Yusof Gajah on Respect: “If elephants can respect each other then why can’t human? So, if you want to be respected, look at yourself for reasons why you would not respect yourself.”

In the R Elephabet, there’s an image of a rainbow. My interpretation: It is the unity of multiple colours that creates a rainbow. In relation to humans, people come from different cultures and religions and RESPECTing those differences can lead to unity.

The rest of the other Elephabet I leave for you to interpret. You can get this interesting art book for RM40 at Kinokuniya, MPH, Silverfish Bookstore and Scallywags Bookshop, Bangsar Puteri.

Overall, it was a pure joy to read this book. It inspires me a lot to wake up from slumber and make some books again. I am now up and about and already on the first stage of creating my next picture book; write a storyline. I end with a quote by Yusof Gajah on Inspiration:

“It’s wonderful to be inspired but one can’t always wait for inspiration to come before starting something. Work on what you want to do and develop it. Many times, inspiration does not generate action but action may generate inspiration.” ~ Yusof Gajah.

Description of book:
Title: Elephabet
Author/Illustrator: Yusof Gajah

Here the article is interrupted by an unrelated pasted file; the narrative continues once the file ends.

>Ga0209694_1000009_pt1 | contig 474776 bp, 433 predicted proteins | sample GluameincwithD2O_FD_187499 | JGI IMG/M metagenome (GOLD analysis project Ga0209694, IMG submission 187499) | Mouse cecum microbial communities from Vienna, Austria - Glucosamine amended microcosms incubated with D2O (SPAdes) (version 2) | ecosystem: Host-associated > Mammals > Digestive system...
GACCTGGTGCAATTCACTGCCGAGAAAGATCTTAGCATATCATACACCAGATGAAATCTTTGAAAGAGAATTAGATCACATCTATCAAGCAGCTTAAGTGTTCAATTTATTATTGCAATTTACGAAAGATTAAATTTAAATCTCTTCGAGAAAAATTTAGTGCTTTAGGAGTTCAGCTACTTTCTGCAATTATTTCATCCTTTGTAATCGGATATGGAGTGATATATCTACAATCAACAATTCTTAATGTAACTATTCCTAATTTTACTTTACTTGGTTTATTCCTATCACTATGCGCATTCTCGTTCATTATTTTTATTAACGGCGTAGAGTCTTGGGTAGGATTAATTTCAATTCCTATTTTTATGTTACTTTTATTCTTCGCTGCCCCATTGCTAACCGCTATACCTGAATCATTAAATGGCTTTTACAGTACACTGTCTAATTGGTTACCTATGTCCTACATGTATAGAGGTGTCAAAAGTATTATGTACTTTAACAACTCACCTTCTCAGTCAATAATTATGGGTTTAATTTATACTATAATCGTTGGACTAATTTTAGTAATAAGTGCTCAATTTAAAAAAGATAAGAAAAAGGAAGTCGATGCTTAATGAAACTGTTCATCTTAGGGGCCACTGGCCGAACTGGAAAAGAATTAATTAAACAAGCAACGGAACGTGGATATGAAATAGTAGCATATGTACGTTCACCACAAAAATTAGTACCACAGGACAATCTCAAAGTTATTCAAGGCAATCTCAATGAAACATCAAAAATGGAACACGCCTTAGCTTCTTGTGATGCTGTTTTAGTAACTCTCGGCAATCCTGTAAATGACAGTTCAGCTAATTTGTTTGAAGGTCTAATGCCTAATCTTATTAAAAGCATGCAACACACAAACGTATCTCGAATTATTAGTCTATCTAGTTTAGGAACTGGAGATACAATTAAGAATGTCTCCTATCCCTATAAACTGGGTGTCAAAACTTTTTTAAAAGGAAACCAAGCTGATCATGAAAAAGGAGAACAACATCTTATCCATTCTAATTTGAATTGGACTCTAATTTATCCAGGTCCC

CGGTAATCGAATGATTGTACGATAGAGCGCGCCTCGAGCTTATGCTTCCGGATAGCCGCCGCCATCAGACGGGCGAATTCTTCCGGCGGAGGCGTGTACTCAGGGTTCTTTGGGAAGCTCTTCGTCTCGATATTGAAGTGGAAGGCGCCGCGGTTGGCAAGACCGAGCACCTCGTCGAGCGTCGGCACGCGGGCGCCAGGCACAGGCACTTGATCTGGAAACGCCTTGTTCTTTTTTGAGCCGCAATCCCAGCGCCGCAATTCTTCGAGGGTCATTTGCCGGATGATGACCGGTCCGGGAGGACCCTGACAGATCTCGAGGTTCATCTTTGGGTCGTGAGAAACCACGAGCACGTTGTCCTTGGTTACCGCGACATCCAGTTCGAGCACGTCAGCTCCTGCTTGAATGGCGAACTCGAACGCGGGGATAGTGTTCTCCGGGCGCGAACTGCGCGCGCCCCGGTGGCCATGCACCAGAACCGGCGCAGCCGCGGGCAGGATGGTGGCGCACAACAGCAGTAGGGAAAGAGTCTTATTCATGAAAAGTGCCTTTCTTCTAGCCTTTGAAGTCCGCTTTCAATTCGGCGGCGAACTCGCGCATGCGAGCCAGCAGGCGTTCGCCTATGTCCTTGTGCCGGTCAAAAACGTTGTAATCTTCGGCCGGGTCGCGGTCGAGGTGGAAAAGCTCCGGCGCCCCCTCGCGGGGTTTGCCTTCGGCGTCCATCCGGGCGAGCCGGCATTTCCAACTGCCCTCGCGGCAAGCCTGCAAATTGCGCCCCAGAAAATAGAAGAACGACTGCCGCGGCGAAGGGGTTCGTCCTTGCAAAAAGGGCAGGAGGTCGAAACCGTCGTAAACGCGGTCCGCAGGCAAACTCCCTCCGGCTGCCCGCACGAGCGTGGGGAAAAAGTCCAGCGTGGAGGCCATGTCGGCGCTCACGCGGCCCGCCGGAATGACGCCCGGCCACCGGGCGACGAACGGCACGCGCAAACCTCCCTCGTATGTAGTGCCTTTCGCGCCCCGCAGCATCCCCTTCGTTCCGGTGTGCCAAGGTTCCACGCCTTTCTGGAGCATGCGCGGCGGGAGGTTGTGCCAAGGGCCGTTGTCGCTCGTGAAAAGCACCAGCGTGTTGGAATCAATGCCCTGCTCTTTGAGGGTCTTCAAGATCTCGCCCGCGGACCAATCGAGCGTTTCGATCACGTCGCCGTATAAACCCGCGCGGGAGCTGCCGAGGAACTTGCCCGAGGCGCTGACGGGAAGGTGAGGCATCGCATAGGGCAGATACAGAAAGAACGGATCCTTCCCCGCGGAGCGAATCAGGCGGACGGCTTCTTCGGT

ISBN: 978-967-5250-38-5
Cover: Soft cover
Category: Art Book
Suitable age: 12 and above
Publisher: Oyez!Books

[1] http://en.wikipedia.org/wiki/Is_the_glass_half_empty_or_half_full%3F
[2] http://en.wikipedia.org/wiki?curid=31444778

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Khairul Azmir’s Phantasmagorical Illustrations in Tulip-The Dog that Ate Nightmares

I recently read Tulip-The Dog that Ate Nightmares and the first thing I did was look at the illustrations by Khairul Azmir Shoib.

I met Khairul Azmir four years ago while doing a group picture-book exhibition at Petronas Gallery and followed his art progress since then. His phantasmagorical art style quickly got my attention as it is both sinister and childlike, with characters and surreal scenes that inspired by Tim Burton and Edward Gorey’s works.



Tulip-The Dog that Ate Nightmares is written by Quek Sue Yian in a narrative form of a girl who tells about her dog named Tulip. The girl describes how Tulip eats all day long; from the time she wakes up to the time when she reaches home from school and doing her homework. Even though Tulip looks like a balloon, she will still be eating and the best thing is, Tulip helps her deal with bad nightmares by gobbling it up.